David Garrett, Rob Schneider, Jason Ward Recommended thumbsdown A trip to the perplexing region that George Bush calls "Yurp" has become a rite of passage for a certain kind of Hollywood comedian, a chance to cross swords with "Yurpeans" - a race of people with funny accents, funny culinary habits and funny ideas about US foreign policy. Chevy Chase wreaked havoc all over Yurp in 's National Lampoon's European Vacation and the formula has not evolved much.
Frenchmen are still identified by their berets and striped shirts; German men by their blond buzz cuts and lack of humour. All Yurpeans eat too much garlic, wash too little, kiss each other on the cheeks and have loud sex in public places. Deuce Bigalow is the latest funnyman to make the trip across the Atlantic. Deuce, who made his debut in 's Deuce Bigalow: He wants to console his female clients and "rilly get to know them" instead of performing unfeasibly athletic sex acts such as the Portuguese Breakfast and the Turkish Snow Cone.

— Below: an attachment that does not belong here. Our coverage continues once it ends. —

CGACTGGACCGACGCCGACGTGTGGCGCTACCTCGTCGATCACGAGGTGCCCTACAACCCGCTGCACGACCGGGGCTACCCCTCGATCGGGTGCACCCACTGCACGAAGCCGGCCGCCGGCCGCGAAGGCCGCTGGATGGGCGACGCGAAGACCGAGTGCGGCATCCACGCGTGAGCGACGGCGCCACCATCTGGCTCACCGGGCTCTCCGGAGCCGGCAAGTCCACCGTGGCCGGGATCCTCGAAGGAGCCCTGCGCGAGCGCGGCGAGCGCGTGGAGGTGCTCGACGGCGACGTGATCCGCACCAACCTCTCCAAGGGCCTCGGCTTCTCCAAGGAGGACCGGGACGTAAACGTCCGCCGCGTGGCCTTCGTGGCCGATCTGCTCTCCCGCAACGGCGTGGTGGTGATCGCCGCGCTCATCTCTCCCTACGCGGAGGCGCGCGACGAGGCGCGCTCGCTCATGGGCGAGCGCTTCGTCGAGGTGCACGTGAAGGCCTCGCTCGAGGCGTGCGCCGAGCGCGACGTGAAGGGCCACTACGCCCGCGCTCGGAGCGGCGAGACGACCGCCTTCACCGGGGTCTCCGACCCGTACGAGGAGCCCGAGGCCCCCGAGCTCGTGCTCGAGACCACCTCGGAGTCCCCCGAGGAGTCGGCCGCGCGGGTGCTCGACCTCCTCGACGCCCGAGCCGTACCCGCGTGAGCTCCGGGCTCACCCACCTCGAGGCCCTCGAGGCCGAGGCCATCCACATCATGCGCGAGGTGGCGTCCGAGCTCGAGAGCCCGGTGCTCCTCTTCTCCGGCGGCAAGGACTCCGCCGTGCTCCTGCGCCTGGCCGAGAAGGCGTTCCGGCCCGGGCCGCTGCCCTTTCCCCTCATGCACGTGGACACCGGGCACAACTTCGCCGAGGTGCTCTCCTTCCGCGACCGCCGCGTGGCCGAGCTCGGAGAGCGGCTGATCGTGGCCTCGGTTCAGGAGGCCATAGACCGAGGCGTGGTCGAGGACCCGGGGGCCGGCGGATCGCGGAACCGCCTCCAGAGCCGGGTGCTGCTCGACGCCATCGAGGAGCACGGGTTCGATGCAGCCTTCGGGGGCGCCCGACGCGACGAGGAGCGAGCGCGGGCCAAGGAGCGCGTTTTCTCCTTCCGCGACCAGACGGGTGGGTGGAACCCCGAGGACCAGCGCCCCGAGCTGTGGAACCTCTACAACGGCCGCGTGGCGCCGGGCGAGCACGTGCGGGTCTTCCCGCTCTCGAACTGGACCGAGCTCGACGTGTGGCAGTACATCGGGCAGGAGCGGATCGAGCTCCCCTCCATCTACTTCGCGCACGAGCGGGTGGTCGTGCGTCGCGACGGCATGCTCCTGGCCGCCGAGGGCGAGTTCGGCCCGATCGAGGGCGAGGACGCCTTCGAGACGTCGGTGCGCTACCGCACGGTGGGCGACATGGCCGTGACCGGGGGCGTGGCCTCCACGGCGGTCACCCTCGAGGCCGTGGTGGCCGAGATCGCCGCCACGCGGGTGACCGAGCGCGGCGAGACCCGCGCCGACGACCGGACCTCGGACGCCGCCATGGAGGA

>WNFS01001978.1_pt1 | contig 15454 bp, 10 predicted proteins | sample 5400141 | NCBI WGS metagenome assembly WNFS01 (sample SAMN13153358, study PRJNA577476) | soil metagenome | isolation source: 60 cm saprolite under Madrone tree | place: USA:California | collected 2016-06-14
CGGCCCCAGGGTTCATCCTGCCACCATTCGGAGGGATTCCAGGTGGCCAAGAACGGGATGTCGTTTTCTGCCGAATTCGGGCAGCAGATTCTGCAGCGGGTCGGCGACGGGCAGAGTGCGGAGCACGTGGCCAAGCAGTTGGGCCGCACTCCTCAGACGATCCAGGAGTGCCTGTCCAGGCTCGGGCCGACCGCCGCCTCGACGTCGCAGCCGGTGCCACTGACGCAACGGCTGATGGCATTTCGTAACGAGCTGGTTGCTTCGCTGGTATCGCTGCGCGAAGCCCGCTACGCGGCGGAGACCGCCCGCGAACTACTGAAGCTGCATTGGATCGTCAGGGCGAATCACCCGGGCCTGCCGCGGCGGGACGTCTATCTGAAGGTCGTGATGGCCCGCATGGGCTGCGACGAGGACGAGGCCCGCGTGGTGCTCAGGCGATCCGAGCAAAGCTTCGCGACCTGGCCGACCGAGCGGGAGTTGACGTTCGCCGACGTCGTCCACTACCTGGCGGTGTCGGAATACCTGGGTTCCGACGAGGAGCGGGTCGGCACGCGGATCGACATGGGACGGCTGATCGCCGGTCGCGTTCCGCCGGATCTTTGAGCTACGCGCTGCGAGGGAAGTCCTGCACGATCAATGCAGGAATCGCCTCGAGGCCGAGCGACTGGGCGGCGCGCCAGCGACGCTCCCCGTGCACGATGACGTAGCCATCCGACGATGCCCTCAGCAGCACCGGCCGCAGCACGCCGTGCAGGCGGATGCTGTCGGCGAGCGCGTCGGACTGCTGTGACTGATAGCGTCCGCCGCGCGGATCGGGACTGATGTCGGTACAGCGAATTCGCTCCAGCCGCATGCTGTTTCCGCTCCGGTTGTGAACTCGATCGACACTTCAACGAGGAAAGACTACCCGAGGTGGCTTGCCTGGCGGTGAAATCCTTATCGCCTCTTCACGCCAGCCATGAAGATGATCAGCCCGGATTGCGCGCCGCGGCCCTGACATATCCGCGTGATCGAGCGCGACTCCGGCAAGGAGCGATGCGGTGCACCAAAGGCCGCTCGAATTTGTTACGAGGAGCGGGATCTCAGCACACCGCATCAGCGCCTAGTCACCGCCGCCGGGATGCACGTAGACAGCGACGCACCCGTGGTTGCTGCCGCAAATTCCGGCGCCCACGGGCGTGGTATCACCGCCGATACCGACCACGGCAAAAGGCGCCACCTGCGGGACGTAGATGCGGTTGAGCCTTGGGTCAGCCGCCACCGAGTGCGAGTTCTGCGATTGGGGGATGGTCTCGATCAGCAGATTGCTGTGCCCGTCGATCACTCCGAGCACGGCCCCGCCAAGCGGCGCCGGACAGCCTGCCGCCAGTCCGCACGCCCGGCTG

The first film managed to offend tall women, gay people, black people and amputees, but Schneider has raised the stakes in Deuce Bigalow: European Gigolo, a strong contender for the year's most unnecessary sequel. After travelling to Amsterdam - replete with windmills and stoned pensioners - he is reunited with his pimp T. Someone is murdering Europe's top gigolos and Deuce's quest to find the killer brings him into contact - messy, emetic contact - with a string of women with awful deformities.
One likes to cover herself in her own faeces. Another has had a laryngectomy and squirts red wine through the hole in her throat. Neither can match the stomach-churning sight of the woman with a penis for a nose who has a sneezing fit in a crowded restaurant. Along the way, there are plenty of jokes about the physical endowment of Asian men. A dwarf gets tossed out of a window and all the male characters are terrified of being seen as gay.
Alex Dimitriades, who made sexual confusion seem compelling in the feature Head On, plays a gigolo called Enzo Giarraputo who tells his mother: But the Farrelly brothers can wrap their messy, politically incorrect gags around great characters and a real story. European Gigolo has neither. Its greatest asset is its brevity: